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Can anyone recommend some good starting points for understanding Transformation Matrices for dummies like me with poor math skills.

I'm willing to learn the math, and I'm not a complete idiot (I hope) but the examples I'm finding seem to require a huge leap from what I know, to what I need to know.

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closed as off-topic by bummi, S.L. Barth, Yan Sklyarenko, Stefan Steinegger, Neil Townsend Nov 4 '13 at 14:02

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With application perspective? You building any application? – Guru Apr 23 '10 at 9:58
I'm trying to get to grips with CSS3 and webkits matrix3d transforms.… – gargantaun Apr 23 '10 at 10:00

7 Answers 7

up vote 11 down vote accepted

I wrote a web program that can be used to play around with transformation matrices. It allows preset types and custom ones.

screenshot of transformation matrix program

Play with it online or grab the source.

It should be easy to play with the numbers and instantly see how it affects the house drawing. Look at the code available online to determine what it's doing, and you should be able to understand what's going on.

If you're having trouble, realise that the 3×3 matrix is simply being multiplied by each vertex (X & Y coordinate) in the house shape. Matrix multiplication with the vertex (we will now refer to it as a vector) and a transformation matrix looks like so...

1 0 0   1
0 1 0 * 2
0 0 1   0

On the left is an identity matrix (an idempotent matrix that doesn't affect the vector) and a vector of 1, 2, 0 (assume this maps to position X1 and Y2 in the program mentioned above's graph and ignore the final 0).

Matrix multiplication can be visualised like so...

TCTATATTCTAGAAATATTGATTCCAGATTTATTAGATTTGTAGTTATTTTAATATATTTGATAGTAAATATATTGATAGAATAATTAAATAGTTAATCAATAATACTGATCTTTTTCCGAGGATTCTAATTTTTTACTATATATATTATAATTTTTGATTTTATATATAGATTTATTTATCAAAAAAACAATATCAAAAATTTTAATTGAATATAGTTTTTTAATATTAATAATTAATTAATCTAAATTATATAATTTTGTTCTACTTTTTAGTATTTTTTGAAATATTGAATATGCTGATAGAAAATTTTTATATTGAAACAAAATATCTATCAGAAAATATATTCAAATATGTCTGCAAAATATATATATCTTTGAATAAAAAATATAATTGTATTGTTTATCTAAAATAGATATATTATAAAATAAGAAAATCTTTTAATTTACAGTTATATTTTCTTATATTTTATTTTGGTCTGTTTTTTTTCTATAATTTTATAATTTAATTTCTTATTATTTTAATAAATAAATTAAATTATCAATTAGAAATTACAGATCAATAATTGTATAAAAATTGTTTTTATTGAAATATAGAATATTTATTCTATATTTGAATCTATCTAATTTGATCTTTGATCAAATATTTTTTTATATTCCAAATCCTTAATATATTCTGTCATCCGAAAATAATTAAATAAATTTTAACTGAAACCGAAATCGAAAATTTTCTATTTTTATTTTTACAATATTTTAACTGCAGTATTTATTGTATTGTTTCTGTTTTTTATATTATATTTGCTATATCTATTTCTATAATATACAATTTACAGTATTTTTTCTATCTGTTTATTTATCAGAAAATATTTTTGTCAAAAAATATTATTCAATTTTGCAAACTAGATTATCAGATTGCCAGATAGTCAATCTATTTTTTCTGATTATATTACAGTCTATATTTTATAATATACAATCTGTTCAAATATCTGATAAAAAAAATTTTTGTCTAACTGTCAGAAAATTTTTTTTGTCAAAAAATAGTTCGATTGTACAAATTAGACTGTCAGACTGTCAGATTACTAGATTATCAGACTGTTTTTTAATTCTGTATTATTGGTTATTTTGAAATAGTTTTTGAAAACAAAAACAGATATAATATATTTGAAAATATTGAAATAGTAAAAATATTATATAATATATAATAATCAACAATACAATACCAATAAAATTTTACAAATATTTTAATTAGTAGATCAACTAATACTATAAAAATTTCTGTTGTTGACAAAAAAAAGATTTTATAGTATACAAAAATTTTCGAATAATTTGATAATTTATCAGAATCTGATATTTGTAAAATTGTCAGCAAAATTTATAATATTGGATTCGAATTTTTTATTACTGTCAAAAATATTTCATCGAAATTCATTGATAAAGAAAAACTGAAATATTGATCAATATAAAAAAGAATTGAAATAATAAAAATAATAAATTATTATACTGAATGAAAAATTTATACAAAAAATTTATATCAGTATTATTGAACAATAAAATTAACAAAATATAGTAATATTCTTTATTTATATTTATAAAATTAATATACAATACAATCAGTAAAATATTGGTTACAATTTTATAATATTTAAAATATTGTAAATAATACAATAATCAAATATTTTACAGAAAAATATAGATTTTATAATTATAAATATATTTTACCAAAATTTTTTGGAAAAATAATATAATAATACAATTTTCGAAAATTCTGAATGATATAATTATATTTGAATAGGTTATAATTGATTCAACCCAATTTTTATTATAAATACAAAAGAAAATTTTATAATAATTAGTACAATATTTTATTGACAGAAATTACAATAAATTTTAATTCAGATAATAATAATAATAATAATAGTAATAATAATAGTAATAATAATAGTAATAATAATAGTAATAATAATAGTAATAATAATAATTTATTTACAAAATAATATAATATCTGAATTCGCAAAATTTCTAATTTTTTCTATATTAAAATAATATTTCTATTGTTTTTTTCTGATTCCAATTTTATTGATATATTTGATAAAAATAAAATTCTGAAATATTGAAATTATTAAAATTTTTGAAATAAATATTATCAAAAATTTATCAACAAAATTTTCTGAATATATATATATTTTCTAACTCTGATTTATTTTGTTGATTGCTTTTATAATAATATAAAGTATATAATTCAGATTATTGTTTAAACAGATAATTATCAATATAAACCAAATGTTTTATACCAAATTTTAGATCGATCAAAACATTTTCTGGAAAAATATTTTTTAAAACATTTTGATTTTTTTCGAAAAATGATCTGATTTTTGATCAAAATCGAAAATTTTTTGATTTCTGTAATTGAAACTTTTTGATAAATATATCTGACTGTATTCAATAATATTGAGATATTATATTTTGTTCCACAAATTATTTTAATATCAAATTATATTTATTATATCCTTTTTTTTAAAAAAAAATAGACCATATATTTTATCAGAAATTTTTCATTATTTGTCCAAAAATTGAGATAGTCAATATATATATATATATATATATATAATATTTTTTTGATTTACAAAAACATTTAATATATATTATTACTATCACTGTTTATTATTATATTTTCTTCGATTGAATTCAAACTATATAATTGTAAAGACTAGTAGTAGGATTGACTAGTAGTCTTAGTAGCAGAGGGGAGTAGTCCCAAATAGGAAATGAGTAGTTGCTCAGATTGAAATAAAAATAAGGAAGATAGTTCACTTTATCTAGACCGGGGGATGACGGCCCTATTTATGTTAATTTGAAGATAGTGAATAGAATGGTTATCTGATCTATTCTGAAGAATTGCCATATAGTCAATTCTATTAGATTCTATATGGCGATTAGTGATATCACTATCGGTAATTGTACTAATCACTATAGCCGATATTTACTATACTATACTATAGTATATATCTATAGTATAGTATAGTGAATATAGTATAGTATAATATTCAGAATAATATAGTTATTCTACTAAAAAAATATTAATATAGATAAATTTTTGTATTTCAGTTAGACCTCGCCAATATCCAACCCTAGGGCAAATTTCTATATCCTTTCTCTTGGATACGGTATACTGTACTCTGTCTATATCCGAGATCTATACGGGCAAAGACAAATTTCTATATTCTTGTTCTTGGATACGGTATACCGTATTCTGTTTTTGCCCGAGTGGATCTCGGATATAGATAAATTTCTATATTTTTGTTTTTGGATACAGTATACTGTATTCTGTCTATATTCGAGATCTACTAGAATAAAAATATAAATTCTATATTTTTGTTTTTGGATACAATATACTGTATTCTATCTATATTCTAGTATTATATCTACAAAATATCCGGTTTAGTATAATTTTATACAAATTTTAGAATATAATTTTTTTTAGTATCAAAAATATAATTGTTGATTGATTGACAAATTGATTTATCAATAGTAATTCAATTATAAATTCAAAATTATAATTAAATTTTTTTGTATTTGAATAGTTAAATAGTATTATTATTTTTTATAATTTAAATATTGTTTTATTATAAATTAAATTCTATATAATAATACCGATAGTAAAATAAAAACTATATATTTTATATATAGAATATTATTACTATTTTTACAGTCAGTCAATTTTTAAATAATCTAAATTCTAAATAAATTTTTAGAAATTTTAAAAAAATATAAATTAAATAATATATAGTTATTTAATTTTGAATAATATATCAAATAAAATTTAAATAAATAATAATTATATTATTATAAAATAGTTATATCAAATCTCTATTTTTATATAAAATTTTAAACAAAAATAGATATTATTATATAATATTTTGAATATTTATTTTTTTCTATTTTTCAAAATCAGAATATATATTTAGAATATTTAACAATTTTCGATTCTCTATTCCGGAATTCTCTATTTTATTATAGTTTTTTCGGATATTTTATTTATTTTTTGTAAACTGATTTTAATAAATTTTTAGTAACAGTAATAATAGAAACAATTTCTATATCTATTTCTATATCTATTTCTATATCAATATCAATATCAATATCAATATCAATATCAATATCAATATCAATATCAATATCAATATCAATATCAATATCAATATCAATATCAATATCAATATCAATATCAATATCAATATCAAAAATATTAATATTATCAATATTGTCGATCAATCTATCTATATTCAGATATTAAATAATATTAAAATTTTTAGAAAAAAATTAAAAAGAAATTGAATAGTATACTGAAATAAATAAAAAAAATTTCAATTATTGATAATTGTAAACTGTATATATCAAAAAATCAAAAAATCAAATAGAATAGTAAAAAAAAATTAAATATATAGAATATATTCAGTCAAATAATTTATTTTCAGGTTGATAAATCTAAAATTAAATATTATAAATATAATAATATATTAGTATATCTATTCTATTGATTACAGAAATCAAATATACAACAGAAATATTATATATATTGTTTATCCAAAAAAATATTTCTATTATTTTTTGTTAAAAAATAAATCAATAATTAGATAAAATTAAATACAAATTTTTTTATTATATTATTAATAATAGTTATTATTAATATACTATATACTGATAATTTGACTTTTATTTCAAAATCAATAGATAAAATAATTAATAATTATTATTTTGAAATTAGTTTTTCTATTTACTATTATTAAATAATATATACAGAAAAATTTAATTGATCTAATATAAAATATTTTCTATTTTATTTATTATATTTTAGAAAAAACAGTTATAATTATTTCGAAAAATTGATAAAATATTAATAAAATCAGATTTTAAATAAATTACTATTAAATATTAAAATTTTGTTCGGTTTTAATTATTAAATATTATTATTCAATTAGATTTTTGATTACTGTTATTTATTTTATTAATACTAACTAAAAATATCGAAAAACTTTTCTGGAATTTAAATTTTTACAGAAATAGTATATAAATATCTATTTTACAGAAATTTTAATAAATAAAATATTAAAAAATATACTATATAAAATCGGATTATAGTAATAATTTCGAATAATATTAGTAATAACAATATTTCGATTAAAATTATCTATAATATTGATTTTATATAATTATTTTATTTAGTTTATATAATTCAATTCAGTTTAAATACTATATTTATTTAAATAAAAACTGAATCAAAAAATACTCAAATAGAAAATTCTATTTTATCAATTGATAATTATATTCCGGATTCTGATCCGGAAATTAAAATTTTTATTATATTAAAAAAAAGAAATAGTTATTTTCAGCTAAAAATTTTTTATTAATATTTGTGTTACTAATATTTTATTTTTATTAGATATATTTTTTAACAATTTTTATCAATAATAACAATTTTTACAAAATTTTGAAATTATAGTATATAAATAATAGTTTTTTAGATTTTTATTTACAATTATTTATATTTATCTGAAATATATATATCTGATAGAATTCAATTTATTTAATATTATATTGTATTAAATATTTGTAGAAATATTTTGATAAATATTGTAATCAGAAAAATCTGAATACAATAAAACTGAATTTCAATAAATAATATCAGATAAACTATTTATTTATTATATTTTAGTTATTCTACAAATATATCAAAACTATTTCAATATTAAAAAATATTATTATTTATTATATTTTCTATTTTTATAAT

a b c   x   a * x + b * y + c * z
d e f + y = d * x + e * y + f * z
g h i   z   g * x + h * y + i * z

So, in our example, that would be...

1 0 0   1   1 * 1 + 0 * 2 + 0 * 0
0 1 0 * 2 = 0 * 1 + 1 * 2 + 0 * 0
0 0 1   0   0 * 1 + 0 * 2 + 1 * 0

Do that math and we get the final vector...


Since we said our identity matrix shouldn't modify the values, we can see above that that is the case as the resulting vector matched the original.

To explain further, consider when you need to translate the vector. Let's say we want to translate the house by 5 pixels along the X axis. We want to start with the identity matrix, but change the top right number to 5 and make the extra dimension in the vector 1 (you will see why briefly).

1 0 5   1   1 * 1 + 0 * 2 + 5 * 1 
0 1 0 * 2 = 0 * 1 + 1 * 2 + 0 * 1
0 0 1   1   0 * 1 + 0 * 2 + 1 * 1

We do the math again...


We can see that the first number (X in our coordinates) has been translated along the X axis by 5. Try it in the program linked above.

The reason we made the third value 1 is so when the math was performed, the translation was considered. Had it been 0, it will be ignored, as any number multiplied by 0 results in 0.

If you're still having trouble, check out videos online (this one, for example) which can help explain it in a more visual fashion.

Remember: pretty much anyone can drive a car, and pretty much anyone can learn this, despite any self-evaluated poor understanding of math. Just keep at it: persistence is key. Good luck.